FRENCH FOREIGN POLICY TOWARDS AFRICA UNDER FRANÇOIS HOLLANDE: INTERESTS AND DILEMMAS


François Hollande was selected as the new president of France on 6 May 2012. In particular, Mali crisis has been a crucial test for the Socialist French president. French intervention in Mali in January 2013 known "Operation Serval" demonstrated that France has continued to pursue its economic and strategic interests in Africa. It also showed that "continuity" has been one of the most significant foreign policy principles in French policy towards Africa. Hollande made his first official visit in Africa to Dakar, Senegal in October 2012. During his visit, he stressed that democracy, human rights, and the principle of mutual respect will play a critical role in developing relations between Africa and France. According to the French president, geographical proximity, the human factor and economic and energy relations have been the most important factors influencing French policy in Africa (Melly and Darracq, 2013:12).

The French president Hollande's predecessor, Nicholas Sarkozy, came to power in 2007 stressing that France should change its relations with the Francophone Africa and decrease the number of French military bases in Africa (ibid., pg.7). By contrast, French active intervention in Libya and the Ivory Coast in 2011 proved that it is difficult to change old relations of France with its former colonial countries. Even though the fundemantal principles of the French policy in Africa has not shifted with the new presidents of France, Hollande has implemented his traditional African policy based on geo-economic interests of France.

Prior to the French intervention in Mali, Hollande took steps carefully on the international scene and called the international community to work together against the rebels in the country. He underlined that the Malian crisis will not only threaten Africa's security but also international security. In particular, France called African regional and sub-regional organizations to make cooperation to combat the insurgents and to support the regime in Mali. Furthermore, France has sought financial support from the Gulf Arab states to cooperate during the Mali operation. It is important to underline that France has used its global power in order to strengthen its economic, political and strategic interests by cooperating with international and regional organizations during the French Mali operation. On 20 December 2012, the UN authorized the deployment of the military operation of the ECOWAS in Mali, so that the Economic Community of West African States (ECOWAS) deployed its military mission to Mali known as "the African-led International Support Mission to Mali (AFISMA)."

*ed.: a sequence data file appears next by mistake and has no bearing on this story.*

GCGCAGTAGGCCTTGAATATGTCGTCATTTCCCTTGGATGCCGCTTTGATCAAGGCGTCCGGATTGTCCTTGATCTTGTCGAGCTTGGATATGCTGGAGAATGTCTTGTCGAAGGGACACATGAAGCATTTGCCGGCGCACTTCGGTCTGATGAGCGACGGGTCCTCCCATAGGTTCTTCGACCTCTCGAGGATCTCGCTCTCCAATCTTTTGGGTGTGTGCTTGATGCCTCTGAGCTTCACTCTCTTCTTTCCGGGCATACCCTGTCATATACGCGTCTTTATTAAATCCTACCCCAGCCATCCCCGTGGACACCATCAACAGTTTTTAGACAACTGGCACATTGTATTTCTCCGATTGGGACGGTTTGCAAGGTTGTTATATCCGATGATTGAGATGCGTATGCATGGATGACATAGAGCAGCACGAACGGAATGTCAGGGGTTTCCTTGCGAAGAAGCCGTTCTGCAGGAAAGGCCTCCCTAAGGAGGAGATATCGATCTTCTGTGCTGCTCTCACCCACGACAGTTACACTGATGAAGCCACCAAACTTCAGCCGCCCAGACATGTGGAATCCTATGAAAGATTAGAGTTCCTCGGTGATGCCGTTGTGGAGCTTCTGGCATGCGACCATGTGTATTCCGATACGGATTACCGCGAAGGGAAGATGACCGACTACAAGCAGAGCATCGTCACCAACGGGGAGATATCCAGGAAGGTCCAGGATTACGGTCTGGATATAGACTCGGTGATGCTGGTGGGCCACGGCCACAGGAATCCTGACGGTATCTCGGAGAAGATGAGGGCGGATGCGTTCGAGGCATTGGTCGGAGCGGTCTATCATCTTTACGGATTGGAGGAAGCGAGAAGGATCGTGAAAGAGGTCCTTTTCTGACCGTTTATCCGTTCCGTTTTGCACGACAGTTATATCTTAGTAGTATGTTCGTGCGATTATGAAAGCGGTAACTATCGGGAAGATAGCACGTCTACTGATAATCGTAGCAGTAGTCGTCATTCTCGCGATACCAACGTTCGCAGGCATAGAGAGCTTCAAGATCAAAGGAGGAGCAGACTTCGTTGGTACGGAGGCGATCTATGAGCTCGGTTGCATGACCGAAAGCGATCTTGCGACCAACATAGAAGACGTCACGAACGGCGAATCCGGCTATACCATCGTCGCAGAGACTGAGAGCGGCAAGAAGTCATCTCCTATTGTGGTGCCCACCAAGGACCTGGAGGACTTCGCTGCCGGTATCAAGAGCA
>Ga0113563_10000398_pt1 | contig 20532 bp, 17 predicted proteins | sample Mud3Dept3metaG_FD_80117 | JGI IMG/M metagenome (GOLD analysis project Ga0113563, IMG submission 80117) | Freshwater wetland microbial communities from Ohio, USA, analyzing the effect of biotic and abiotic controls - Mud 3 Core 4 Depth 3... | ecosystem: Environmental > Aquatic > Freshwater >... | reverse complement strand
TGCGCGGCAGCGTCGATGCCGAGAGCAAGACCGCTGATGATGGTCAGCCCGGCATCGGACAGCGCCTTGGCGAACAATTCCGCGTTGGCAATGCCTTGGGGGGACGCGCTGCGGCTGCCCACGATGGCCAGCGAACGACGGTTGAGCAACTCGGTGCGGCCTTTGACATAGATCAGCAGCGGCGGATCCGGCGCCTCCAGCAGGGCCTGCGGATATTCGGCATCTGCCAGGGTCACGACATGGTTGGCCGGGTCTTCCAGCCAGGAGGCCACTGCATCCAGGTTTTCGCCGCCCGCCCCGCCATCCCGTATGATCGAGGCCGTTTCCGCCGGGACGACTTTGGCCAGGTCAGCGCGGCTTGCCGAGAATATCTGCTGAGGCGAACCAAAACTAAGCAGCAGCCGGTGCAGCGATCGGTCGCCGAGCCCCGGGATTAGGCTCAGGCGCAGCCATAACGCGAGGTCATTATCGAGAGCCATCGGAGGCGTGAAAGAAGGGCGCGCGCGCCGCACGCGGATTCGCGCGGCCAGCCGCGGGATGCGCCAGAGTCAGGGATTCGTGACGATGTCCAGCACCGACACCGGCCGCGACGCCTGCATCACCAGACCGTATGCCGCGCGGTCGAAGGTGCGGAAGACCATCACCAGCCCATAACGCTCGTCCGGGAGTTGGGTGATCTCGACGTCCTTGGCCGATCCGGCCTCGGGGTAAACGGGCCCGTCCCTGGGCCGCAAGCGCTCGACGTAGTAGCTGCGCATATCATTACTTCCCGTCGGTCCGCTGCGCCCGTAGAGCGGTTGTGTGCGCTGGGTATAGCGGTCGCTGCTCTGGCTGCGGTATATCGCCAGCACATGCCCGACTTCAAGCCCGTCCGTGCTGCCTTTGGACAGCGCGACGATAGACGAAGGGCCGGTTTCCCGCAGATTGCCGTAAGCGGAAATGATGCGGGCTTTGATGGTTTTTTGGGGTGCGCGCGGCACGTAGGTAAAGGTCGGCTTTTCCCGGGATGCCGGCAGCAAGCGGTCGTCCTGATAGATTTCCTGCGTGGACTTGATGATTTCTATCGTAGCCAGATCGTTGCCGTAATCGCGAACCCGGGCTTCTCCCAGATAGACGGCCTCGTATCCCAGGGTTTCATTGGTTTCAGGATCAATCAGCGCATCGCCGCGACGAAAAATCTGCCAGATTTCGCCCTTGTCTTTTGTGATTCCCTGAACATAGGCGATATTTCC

France has sought to legalize its military operation in Mali with the three critical steps. The first step is that France intervened militarily in Mali upon the request of the Mali government (Al Jazeera Center for Studies, 2013:3). The second step is that France colloborated with international community during the Mali crisis. For instance, the UN Security Council (UNSC) with its resolution plan of 2085 adopted on 20 December 2012 played a critical role in legalizing the French military involvement in Mali. The last step is that France shared financial responsibility with the international community including the Gulf African states. The French intervention in Mali also has strategic consequences for the French foreign policy towards Africa. The first is that Hollande increased its popularity and strengthened leadership in Europe and in Africa.